Posted in Character, Faith

Let Go of the Need to Know

Have you ever tried to manipulate God to do what you want? I know, this is a hard thing to admit. After all, as Christians we are supposed to be followers of Christ. We sing songs about surrender and ask Him to be the Ruler of our lives.

I will speak for myself, although you probably can relate. Despite my noble intentions, I try to tell the Lord the best way to do His job, and (this sounds terrible) I even get upset when He doesn’t listen. I am guilty of this sin of control, allowing my human nature to be in charge and dictating the terms of my service to the Master of the Universe. In spite of my penchant to lead the way, the King of Kings is so patient with me.

Last week He lovingly reminded me through devotional readings, songs on the radio, and gentle whispers of His Spirit that He really does know best. I can trust Him to work every situation for my good and His glory. Yet, I still wrestle between resting in the knowledge of God’s sovereignty and jumping in to run the show. Sometimes more than others.

As leaders it is our task to set direction and plan the course. We keep one eye on the road to ensure safe arrival to our destination. We also must have strategic foresight. We keep the other eye on the horizon in order to be aware of changes that will affect our environment in the future. And we encourage and inspire others to follow. It’s our job to know!

In the midst of all this responsibility, we end up relying on our own abilities and not on the power of God.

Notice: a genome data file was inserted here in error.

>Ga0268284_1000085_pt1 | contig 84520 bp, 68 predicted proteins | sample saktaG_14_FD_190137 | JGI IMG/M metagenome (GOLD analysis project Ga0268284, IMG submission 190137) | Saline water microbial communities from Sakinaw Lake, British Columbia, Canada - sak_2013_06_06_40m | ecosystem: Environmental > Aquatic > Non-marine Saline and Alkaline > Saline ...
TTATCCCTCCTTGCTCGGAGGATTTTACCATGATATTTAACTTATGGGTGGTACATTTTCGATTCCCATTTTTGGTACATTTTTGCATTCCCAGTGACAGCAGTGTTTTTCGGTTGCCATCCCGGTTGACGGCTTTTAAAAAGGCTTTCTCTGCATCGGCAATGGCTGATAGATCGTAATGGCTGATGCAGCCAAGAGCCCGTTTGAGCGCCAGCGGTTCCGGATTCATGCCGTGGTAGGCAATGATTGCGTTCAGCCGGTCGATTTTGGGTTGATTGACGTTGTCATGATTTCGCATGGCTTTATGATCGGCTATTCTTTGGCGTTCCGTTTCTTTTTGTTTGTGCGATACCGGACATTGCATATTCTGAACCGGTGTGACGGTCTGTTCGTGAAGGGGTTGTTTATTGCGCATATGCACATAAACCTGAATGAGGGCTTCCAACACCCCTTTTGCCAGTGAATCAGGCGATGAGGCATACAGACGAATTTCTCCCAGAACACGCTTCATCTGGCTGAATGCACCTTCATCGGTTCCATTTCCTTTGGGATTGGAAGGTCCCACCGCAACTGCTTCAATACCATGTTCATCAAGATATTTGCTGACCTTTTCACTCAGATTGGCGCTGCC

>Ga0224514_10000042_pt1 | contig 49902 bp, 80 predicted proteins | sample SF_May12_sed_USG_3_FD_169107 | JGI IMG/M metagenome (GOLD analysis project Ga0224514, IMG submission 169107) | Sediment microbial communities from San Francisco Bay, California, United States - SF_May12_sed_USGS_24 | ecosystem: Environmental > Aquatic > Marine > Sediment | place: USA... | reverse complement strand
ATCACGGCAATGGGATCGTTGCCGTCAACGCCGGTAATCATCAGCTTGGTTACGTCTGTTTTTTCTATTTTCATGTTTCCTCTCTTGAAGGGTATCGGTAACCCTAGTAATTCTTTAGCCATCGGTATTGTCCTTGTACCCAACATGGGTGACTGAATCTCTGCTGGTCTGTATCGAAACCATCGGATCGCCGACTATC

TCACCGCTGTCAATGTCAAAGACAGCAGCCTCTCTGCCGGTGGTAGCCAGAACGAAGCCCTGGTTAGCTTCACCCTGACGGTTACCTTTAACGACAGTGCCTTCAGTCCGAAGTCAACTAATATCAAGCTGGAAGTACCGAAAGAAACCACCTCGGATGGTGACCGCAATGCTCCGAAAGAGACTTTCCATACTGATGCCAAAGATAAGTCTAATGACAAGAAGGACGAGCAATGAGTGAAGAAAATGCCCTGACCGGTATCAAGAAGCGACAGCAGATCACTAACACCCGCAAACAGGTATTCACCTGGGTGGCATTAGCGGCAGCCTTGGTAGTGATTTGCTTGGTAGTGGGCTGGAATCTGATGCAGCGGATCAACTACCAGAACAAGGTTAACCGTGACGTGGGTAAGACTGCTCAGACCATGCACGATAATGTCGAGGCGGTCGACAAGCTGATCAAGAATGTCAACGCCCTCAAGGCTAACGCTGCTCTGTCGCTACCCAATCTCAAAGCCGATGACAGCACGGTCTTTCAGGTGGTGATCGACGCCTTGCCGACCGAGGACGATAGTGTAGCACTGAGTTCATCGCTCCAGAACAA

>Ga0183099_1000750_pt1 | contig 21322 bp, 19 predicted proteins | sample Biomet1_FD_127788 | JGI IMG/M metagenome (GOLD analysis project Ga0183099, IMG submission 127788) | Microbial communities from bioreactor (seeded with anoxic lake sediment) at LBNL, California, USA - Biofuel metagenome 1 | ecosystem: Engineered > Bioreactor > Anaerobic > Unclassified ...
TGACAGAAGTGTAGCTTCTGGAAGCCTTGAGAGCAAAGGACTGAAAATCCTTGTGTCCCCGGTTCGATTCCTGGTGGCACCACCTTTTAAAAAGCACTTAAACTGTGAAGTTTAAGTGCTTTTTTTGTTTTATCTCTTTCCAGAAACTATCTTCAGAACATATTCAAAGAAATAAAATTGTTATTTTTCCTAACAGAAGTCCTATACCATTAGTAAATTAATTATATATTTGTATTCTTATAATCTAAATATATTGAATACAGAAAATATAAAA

We can make our plans, but the Lord determines our steps (Proverbs 16:9, NLT).

Letting the Lord lead is more important than the need to know.

This weekend I had the great joy of witnessing my youngest child graduate from high school. For me part of the celebration was reflecting on God’s faithfulness in raising her. Born with a serious disability, the path to adulthood has looked very different than my other kids’. Physical limitations and unpredictable medical challenges have dotted the landscape of our lives together. There have been countless times when her life has taken an unexpected turn and we have made the adjustments necessary in the moment. In the presence of God’s grace with us in each of these moments, I have learned two basic precepts.

I really don’t need to know.

The Book of Job describes the lengthy struggle of a righteous man to know God’s reasoning behind his personal suffering and loss. I identify with his quest to understand. I like the security of knowing what’s next. I like the peace of knowing why something is happening. However, when there are no answers available, I need to come to the same conclusion as Job.

Surely I spoke of things I did not understand, things too wonderful for me to know (Job 42:3, NIV).

My heavenly Father has the best plans.

Being convinced of this truth makes the first statement possible. I really don’t need to know, because my heavenly Father has the best plans. His plans for me are motivated by perfect love.

How great is the love the Father has lavished on us, that we should be called children of God! And that is what we are! (1 John 3:1a).